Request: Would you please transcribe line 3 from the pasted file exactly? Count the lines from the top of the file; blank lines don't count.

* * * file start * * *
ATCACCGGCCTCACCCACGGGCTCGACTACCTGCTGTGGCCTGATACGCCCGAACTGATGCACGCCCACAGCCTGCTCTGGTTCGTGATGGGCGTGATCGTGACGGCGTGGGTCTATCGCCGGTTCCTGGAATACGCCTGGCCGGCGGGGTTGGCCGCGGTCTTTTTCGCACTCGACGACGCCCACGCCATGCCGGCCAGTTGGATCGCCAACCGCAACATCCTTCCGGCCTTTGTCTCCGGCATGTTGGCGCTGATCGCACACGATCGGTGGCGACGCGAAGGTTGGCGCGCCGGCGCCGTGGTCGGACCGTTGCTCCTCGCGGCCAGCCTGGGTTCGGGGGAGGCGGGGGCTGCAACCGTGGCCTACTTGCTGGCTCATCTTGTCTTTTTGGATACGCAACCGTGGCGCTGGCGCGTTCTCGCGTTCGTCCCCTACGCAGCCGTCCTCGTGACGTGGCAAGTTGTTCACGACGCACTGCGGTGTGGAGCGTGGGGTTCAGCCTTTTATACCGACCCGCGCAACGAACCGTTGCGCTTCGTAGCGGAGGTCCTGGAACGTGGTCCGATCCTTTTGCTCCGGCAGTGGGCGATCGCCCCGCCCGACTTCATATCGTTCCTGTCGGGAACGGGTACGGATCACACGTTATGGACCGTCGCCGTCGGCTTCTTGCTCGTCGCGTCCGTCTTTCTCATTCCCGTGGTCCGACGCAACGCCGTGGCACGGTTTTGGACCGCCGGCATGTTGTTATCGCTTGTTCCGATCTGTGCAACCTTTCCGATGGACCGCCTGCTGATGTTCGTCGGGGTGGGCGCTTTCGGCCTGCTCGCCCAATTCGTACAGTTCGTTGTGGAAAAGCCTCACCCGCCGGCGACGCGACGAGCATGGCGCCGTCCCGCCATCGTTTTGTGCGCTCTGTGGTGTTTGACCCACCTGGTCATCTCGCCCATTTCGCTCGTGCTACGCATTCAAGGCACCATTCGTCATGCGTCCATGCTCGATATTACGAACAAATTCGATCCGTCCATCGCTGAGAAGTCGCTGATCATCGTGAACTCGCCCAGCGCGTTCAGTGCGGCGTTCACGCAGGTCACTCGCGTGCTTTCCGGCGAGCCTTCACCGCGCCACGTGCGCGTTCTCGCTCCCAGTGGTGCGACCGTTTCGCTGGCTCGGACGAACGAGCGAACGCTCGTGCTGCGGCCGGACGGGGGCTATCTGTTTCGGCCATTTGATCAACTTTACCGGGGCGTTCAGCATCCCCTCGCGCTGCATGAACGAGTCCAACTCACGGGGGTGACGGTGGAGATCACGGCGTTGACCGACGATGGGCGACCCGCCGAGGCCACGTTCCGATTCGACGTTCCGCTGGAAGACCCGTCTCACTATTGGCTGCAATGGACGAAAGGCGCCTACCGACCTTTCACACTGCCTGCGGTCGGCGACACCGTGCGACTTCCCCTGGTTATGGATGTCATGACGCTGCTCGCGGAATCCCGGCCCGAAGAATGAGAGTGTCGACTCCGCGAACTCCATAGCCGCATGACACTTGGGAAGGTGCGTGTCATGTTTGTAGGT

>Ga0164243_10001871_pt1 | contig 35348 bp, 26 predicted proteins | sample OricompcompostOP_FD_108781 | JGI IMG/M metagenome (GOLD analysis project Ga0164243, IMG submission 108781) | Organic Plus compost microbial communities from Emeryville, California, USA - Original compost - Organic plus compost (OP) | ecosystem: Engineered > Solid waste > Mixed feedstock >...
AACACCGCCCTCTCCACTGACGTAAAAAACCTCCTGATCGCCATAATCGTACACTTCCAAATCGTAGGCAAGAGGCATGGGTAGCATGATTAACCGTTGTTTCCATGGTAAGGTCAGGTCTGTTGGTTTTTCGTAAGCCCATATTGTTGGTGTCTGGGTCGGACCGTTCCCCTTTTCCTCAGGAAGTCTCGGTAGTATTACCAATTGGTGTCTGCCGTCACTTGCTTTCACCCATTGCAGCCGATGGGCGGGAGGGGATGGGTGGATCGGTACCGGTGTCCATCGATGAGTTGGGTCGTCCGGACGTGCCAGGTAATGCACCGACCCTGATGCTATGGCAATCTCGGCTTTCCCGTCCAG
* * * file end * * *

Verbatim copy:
AACACCGCCCTCTCCACTGACGTAAAAAACCTCCTGATCGCCATAATCGTACACTTCCAAATCGTAGGCAAGAGGCATGGGTAGCATGATTAACCGTTGTTTCCATGGTAAGGTCAGGTCTGTTGGTTTTTCGTAAGCCCATATTGTTGGTGTCTGGGTCGGACCGTTCCCCTTTTCCTCAGGAAGTCTCGGTAGTATTACCAATTGGTGTCTGCCGTCACTTGCTTTCACCCATTGCAGCCGATGGGCGGGAGGGGATGGGTGGATCGGTACCGGTGTCCATCGATGAGTTGGGTCGTCCGGACGTGCCAGGTAATGCACCGACCCTGATGCTATGGCAATCTCGGCTTTCCCGTCCAG